THE MOST TANGIBLE way to go beyond the hotline is to establish two centers, one in Washington and one in Moscow, each jointly staffed by American and Soviet crisis control specialists. The centers would be electronically linked by telephone, computer, facsimile transmitters and teleconferencing. A dozen military and diplomatic officers from each side would work together at each center, a skilled staff ready on an instant's notice to engage in intensive problem-solving.
Imagine the centers' possible use in a future Middle East crisis. War, let us say, breaks out between Israel and Syria. As in October 1973, the war escalates and Soviet forces prepare to enter the fray. The next day Washington calls a worldwide nuclear alert. That night a nuclear explosion devastates downtown San Francisco.
The president and his advisers face extraordinary un it the Soviets? The act of a terrorist group? A U.S. weapons accident?
The hotline prints out a message from Moscow. The general secretary disavows any responsibility and offers his sympathies. He says he has directed the Soviet staff at the crisis control centers to cooperate in providing proof it was not a Soviet attack.
Many in Washington are suspicious. Soviet submarines are known to be in waters close to the Pacific Coast. The Pentagon insists on a higher alert. The centers swing into action. A teleconference begins among staff officers in Moscow and Washington. The American officers in Washington and the Soviet officers in Moscow have many lines of communication into their respective military services and intelligence agencies, through which questions and information now pour. The meeting goes on for hours.
Is the San Francisco scenario likely? Not at all. Is it possible? Yes.
EVEN MORE USEFUL than such crisis management is crisis prevention. At crisis control centers, the United States and the Soviet Union could act jointly to prevent nuclear proliferation, nuclear terrorism or a nuclear attack from a third nation. A precedent exists. In August 1977, the Soviets tipped off the U.S. government that South Africa was planning to test a nuclear device. A strong but quiet American protest followed, and no test took place.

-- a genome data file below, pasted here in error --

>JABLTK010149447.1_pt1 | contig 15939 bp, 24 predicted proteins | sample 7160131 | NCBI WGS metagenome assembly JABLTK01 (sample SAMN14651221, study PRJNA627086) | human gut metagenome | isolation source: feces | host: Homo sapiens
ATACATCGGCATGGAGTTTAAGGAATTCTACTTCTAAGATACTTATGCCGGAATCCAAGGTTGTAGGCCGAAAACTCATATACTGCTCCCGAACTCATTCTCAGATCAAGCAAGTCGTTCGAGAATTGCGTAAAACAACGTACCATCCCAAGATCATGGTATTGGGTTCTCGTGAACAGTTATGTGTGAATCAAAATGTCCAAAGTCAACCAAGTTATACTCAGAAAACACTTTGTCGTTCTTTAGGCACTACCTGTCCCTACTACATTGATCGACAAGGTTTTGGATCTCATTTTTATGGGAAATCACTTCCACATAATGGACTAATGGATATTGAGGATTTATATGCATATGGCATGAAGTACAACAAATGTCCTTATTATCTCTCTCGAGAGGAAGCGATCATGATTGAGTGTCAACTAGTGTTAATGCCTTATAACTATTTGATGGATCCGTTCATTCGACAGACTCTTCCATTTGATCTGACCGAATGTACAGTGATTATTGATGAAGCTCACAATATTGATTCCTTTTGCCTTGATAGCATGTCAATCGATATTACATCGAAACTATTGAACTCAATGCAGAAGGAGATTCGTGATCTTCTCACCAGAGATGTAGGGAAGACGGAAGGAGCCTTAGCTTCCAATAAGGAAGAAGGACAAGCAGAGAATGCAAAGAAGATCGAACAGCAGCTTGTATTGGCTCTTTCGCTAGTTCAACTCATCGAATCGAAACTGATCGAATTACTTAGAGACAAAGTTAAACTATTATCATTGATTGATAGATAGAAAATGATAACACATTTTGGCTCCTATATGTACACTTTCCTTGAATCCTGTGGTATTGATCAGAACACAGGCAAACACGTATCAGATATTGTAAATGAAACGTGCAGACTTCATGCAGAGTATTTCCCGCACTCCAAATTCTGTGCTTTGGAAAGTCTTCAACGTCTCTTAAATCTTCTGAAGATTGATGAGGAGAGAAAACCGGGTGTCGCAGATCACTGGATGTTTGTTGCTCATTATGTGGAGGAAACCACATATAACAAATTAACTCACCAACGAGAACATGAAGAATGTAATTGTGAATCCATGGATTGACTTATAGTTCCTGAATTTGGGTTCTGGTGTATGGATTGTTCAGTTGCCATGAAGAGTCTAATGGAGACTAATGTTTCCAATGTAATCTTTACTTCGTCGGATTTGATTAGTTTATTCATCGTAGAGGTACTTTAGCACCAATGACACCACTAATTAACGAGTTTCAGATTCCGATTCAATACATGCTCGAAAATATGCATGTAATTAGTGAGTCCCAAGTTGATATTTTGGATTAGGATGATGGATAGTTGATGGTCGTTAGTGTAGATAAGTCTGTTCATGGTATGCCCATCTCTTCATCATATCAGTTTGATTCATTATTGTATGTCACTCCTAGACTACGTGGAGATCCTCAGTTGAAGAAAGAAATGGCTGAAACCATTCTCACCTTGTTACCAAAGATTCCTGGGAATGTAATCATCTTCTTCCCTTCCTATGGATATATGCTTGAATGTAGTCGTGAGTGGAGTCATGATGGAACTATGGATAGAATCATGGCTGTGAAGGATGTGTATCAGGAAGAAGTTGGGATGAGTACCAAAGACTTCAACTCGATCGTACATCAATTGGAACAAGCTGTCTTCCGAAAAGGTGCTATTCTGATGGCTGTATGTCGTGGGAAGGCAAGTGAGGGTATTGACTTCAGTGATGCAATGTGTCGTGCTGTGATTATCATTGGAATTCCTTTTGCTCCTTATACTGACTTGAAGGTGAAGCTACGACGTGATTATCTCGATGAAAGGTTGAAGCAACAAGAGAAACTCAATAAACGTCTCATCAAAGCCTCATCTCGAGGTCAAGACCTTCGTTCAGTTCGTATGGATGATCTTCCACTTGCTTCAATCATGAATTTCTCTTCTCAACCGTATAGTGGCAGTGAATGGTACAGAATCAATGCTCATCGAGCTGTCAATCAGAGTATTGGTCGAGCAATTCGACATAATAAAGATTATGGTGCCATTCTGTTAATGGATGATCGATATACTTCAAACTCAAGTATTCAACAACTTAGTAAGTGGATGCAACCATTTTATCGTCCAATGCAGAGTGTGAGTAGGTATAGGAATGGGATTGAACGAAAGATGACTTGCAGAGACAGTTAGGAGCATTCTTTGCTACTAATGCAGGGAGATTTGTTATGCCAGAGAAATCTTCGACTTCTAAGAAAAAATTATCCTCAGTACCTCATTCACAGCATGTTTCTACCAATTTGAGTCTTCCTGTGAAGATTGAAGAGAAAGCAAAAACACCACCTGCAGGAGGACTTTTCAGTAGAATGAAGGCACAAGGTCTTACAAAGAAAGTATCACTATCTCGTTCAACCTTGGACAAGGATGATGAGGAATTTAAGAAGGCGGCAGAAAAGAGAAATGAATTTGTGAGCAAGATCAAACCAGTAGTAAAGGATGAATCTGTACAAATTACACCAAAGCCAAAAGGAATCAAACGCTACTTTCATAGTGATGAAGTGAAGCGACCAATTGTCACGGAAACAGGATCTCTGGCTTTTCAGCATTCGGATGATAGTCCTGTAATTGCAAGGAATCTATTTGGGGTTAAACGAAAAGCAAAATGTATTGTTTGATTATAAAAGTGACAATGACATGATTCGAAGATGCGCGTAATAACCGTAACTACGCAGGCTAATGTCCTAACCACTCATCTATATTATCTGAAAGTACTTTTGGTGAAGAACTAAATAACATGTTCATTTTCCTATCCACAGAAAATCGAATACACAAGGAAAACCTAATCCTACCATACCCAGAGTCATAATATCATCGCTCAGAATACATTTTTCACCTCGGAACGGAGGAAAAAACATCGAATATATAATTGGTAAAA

There is, of course, another side to this. Crisis centers could be misused for intelligence gathering or deception. There is no clear protection for misinformation but there are precedents to guide the wary. For example, the American delegation to the U.S.-Soviet Standing Consultative Commission, the monitoring body for SALT I, independently checks Soviet information for accuracy and uses information filters to protect against intelligence leaks. And in any case, the risk of deception is not significantly greater in a staffed center than it is in any com- munication medium, includ- ing the hotline. Face-to-face communication may offer the opportunity to more effectively challenge statements.
Clearly the arrangement should not depend on goodwill, but as Nunn said: "You don't have to trust the Russians to do this; you only need to make an assumption that they are not madmen, and they will act in their own interests."
THERE IS MORE that can be done beyond crisis control centers. The United States and the Soviet Union could, for example, negotiate an agreement on incidents involving aircraft.
When a Soviet fighter shot down Korean Air Lines Flight 007 18 months ago, killing all 269 passengers, a wave of outrage spread throughnsions between the superpowers.
Although no serious escalation took place, the sobering "What ifs?" remained: What if the plane had been American with 269 U.S. citizens aboard? What if the attack had come during severe international tension?
The Korean airliner was by no means an isolated incident. Five months ago an American aircraft carrying 200 passengers drifted 500 miles off course and came within 15 minutes of overflying the Soviet Union's Kola Peninsula near Norway, where the Soviets have supersecret military installations. In December, a Soviet cruise missile went astray, flew over northern Norway and finally crashed in Finnish Lapland.